StudentsReview :: Belmont Abbey College - Extra Detail about the Comment
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Belmont Abbey College

How this student rated the school
Educational QualityD- Faculty AccessibilityB
Useful SchoolworkC Excess CompetitionC
Academic SuccessB- Creativity/ InnovationB
Individual ValueB University Resource UseA-
Campus Aesthetics/ BeautyB+ FriendlinessA+
Campus MaintenanceC+ Social LifeA-
Surrounding CityB Extra CurricularsB-
Describes the student body as:
Friendly, Approachable

Describes the faculty as:
Friendly, Unhelpful

Quite Bright
Lowest Rating
Educational Quality
Highest Rating
He cares more about Educational Quality than the average student.
Date: Nov 11 2014
Major: English (This Major's Salary over time)
The school was incredible when I first arrived. Friendly staff, friendly students, accommodating faculty and services. The Abbey was a perfect fit for me, since I spent middle and high school at a small, private, Catholic school.

Over the course of the years, however, things have progressively gotten worse.

One major issue from the get-go was the book store: not one semester have they ever provided me all of my books from the start. Some semesters, not at all; this most recent semester they forgot to provide me, and many others I've spoken with, with books totaling roughly $200 in the campus bookstore, having them on "back order" with the promise of notification when they would come in. There is less than a month in the semester left now, and no notices. I had to recently pay for many of these books out of pocket (IN ADDITION TO THE MONEY I PAID TO THE CAMPUS BOOKSTORE), and resorting to shoddy electronic copies for the last couple. The bookstore will, naturally, not refund me for this. They had four months since I registered for these classes in April to get my books for me until the beginning of this semester, yet they waited for me and many other students empty-handed.

In addition, certain departments are grossly mismanaged. For instance, the English department (which is my major) decided to turn its 2-year graduation program into a 3-year plan, months AFTER I had declared as an English major. They never had the common decency to grandfather me out of the new plan, and combined with the fact that a number of requisite courses weren't offered this semester or this coming semester, I have no choice but to take at least one additional semester of classes. Yes, I cannot graduate on time due to the school throwing extra classes at me and not offering some of these courses I need to graduate on time.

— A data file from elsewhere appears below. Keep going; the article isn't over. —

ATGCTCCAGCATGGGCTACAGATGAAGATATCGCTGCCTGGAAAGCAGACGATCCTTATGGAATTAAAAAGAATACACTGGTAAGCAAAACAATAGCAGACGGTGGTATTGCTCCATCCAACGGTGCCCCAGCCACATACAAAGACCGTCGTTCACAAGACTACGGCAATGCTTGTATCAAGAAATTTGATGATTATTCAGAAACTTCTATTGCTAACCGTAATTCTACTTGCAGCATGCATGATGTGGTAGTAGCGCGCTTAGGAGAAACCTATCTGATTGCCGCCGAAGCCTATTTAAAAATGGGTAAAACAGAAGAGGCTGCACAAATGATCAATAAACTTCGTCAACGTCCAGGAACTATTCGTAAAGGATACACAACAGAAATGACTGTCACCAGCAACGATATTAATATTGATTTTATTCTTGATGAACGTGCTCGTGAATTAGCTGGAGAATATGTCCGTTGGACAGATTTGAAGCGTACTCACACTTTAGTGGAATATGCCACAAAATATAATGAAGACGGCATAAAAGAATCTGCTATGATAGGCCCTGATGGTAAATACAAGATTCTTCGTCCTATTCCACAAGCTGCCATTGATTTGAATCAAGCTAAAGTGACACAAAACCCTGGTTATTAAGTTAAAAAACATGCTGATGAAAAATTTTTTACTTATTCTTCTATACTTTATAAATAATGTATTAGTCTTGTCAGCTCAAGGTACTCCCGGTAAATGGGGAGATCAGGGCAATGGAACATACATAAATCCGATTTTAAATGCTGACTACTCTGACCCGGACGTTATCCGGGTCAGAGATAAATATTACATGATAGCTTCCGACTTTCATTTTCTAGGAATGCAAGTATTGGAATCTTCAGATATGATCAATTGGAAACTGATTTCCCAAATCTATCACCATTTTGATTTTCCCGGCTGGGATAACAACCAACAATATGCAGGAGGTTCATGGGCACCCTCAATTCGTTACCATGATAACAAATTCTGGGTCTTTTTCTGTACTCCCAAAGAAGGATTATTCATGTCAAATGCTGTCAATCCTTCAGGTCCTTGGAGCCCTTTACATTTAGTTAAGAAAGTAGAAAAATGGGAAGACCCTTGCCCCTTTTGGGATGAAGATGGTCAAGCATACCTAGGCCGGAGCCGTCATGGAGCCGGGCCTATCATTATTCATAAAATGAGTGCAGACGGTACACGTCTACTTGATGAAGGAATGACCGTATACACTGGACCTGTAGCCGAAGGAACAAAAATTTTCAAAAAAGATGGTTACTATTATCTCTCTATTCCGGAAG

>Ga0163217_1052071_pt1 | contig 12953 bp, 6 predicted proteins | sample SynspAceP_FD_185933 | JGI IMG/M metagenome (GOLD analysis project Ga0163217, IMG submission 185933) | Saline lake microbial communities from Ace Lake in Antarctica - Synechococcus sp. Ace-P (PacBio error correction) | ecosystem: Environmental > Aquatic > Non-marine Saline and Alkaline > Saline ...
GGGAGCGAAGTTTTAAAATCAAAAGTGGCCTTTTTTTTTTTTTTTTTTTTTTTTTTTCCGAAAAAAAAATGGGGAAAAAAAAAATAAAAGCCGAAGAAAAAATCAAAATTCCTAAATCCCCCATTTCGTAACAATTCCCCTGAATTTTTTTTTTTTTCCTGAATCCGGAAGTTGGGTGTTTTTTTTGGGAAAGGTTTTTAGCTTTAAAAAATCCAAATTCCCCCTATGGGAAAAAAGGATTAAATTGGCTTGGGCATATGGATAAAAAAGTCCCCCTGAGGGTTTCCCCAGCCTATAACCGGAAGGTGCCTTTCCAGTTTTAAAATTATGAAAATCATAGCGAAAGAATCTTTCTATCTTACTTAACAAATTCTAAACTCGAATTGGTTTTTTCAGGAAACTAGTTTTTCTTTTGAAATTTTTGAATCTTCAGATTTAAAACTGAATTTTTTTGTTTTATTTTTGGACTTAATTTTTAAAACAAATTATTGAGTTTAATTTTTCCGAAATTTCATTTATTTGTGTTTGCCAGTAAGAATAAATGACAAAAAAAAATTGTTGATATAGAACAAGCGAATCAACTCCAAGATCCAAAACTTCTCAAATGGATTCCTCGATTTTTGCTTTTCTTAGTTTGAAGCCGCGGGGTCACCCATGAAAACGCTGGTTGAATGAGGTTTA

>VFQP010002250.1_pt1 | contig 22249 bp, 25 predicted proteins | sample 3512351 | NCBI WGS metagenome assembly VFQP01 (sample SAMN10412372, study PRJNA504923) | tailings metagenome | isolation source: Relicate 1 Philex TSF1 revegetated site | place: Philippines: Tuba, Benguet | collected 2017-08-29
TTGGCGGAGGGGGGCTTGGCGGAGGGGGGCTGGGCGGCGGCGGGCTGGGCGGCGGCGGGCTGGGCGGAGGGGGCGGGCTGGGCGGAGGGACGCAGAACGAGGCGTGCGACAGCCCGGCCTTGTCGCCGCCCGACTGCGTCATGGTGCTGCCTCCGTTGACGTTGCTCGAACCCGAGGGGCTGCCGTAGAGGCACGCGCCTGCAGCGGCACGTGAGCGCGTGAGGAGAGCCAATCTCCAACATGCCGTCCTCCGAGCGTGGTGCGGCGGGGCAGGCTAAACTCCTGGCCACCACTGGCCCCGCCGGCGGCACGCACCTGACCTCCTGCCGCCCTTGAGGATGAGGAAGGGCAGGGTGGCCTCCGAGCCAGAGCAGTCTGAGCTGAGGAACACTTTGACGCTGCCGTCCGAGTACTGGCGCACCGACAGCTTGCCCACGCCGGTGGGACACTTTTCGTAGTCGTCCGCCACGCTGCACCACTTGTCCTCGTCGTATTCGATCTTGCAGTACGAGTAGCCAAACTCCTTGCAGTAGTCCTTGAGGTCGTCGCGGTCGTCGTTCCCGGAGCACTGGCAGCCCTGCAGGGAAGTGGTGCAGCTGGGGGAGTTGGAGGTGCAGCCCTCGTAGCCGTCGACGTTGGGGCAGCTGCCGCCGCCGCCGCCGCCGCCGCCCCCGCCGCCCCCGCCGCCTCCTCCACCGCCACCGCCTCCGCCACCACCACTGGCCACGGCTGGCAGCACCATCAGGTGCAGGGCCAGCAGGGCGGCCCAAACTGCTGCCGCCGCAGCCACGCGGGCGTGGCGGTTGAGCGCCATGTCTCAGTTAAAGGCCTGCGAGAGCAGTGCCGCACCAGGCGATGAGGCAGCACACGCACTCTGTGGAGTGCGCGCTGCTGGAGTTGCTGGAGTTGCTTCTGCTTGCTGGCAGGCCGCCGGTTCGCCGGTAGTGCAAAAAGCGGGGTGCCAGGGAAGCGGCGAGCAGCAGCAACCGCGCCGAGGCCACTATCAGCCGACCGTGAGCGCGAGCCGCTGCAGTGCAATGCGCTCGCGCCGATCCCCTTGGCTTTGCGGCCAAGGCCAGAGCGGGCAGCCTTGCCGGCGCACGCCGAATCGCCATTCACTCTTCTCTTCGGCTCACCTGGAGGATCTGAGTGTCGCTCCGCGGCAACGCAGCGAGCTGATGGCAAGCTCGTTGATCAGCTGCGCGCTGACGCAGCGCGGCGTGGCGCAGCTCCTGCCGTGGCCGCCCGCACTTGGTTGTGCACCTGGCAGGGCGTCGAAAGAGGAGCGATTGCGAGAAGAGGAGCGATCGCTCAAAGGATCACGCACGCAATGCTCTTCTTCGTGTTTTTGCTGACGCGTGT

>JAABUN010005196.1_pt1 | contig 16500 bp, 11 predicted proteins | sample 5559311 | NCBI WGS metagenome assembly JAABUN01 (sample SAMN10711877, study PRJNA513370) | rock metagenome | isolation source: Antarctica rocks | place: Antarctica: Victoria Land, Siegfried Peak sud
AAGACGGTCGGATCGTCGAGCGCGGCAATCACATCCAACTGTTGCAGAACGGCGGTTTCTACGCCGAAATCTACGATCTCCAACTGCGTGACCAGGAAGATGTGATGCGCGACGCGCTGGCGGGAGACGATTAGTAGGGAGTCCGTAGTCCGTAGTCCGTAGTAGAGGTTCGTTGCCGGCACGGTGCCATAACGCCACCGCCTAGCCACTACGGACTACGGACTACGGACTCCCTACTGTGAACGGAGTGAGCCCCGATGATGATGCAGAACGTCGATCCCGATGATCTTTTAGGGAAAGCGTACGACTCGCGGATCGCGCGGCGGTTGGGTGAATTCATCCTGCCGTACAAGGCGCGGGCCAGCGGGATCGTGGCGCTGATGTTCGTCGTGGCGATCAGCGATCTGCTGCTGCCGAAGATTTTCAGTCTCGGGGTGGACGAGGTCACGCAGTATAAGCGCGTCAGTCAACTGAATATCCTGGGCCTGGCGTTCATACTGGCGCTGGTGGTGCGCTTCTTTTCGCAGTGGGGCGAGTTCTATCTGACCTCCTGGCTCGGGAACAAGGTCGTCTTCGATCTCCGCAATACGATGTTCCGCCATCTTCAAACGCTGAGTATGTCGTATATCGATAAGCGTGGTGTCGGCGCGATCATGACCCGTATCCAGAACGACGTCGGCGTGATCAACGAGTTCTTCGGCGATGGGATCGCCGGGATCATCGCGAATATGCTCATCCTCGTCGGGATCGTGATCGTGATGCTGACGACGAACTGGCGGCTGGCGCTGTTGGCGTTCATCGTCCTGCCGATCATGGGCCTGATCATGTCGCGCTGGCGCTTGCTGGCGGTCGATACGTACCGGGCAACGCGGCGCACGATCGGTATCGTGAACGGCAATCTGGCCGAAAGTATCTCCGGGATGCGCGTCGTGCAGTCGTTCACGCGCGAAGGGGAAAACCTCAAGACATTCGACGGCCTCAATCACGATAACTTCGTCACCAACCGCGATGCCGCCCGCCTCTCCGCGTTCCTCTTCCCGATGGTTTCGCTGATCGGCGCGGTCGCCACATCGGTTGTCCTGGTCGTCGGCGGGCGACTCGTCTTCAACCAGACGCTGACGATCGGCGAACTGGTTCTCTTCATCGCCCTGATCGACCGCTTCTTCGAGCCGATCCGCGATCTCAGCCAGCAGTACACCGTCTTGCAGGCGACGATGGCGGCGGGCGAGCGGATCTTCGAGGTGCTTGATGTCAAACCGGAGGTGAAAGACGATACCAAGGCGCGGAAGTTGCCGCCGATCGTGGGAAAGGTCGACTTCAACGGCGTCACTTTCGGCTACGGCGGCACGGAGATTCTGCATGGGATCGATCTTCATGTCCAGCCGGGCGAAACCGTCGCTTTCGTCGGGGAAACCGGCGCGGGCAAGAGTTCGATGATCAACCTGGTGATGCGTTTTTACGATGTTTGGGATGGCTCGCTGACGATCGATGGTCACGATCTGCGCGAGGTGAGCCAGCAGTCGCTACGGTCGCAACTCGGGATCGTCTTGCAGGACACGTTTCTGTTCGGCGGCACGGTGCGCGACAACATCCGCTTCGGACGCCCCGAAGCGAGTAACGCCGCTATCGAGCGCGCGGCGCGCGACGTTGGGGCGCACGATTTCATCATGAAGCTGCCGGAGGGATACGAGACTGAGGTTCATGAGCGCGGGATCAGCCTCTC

The Cafeteria, whilst not directly controlled by the school, nevertheless merits discussion. The quality of the food offered has declined over the three years that we have enlisted the catering of Chartwells; expect lots of poor-quality, soggy, greasy, fried, or leftover food, in addition to lazy and/or questionable meal choices (for example, expect potato/tortilla chips to be considered an entree on some days). The staff also bears mention. The cashiers and the student workers are actually quite lovely to be around, as they greet patrons with a smile and appropriate cheer. It's the rest of the staff, who are often sullen, surly, constantly shouting with each other, and overall miserable to be around.

Registering for classes can also be an issue. Students can have "holds" placed on them which prevents them from registering on time, but the issue is that the website for registration never tells students just what is causing their holds. Instead, students have to go to and from the Crusader Hub in order to talks to somebody to clear up any issues. Some holds can also result from poor planning: for instance, some students have taken certain classes in I and II increments yet only receiving credits for one course due to both courses having the exact same course code (e.g. Film Criticism I and II both being coded as EN216).